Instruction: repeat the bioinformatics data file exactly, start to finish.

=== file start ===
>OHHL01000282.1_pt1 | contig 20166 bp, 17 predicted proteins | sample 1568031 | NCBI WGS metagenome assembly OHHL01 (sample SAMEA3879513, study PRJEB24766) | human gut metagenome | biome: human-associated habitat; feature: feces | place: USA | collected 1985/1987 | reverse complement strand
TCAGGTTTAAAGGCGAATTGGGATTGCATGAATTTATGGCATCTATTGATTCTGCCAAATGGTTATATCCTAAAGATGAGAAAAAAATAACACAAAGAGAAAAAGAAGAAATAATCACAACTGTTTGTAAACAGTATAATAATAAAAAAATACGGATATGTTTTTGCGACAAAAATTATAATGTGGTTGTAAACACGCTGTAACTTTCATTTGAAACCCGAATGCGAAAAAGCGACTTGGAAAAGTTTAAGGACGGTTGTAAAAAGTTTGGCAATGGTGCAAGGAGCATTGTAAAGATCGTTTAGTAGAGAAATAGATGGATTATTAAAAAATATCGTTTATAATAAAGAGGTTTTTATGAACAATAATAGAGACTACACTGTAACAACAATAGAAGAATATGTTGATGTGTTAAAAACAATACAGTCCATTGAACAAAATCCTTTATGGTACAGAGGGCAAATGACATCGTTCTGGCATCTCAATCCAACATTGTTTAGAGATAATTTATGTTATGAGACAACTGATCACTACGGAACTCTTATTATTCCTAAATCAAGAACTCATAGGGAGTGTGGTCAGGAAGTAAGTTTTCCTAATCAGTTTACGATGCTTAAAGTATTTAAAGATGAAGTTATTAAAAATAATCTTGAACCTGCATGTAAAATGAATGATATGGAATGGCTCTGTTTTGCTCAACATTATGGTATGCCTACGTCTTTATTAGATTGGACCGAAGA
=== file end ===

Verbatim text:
>OHHL01000282.1_pt1 | contig 20166 bp, 17 predicted proteins | sample 1568031 | NCBI WGS metagenome assembly OHHL01 (sample SAMEA3879513, study PRJEB24766) | human gut metagenome | biome: human-associated habitat; feature: feces | place: USA | collected 1985/1987 | reverse complement strand
TCAGGTTTAAAGGCGAATTGGGATTGCATGAATTTATGGCATCTATTGATTCTGCCAAATGGTTATATCCTAAAGATGAGAAAAAAATAACACAAAGAGAAAAAGAAGAAATAATCACAACTGTTTGTAAACAGTATAATAATAAAAAAATACGGATATGTTTTTGCGACAAAAATTATAATGTGGTTGTAAACACGCTGTAACTTTCATTTGAAACCCGAATGCGAAAAAGCGACTTGGAAAAGTTTAAGGACGGTTGTAAAAAGTTTGGCAATGGTGCAAGGAGCATTGTAAAGATCGTTTAGTAGAGAAATAGATGGATTATTAAAAAATATCGTTTATAATAAAGAGGTTTTTATGAACAATAATAGAGACTACACTGTAACAACAATAGAAGAATATGTTGATGTGTTAAAAACAATACAGTCCATTGAACAAAATCCTTTATGGTACAGAGGGCAAATGACATCGTTCTGGCATCTCAATCCAACATTGTTTAGAGATAATTTATGTTATGAGACAACTGATCACTACGGAACTCTTATTATTCCTAAATCAAGAACTCATAGGGAGTGTGGTCAGGAAGTAAGTTTTCCTAATCAGTTTACGATGCTTAAAGTATTTAAAGATGAAGTTATTAAAAATAATCTTGAACCTGCATGTAAAATGAATGATATGGAATGGCTCTGTTTTGCTCAACATTATGGTATGCCTACGTCTTTATTAGATTGGACCGAAGA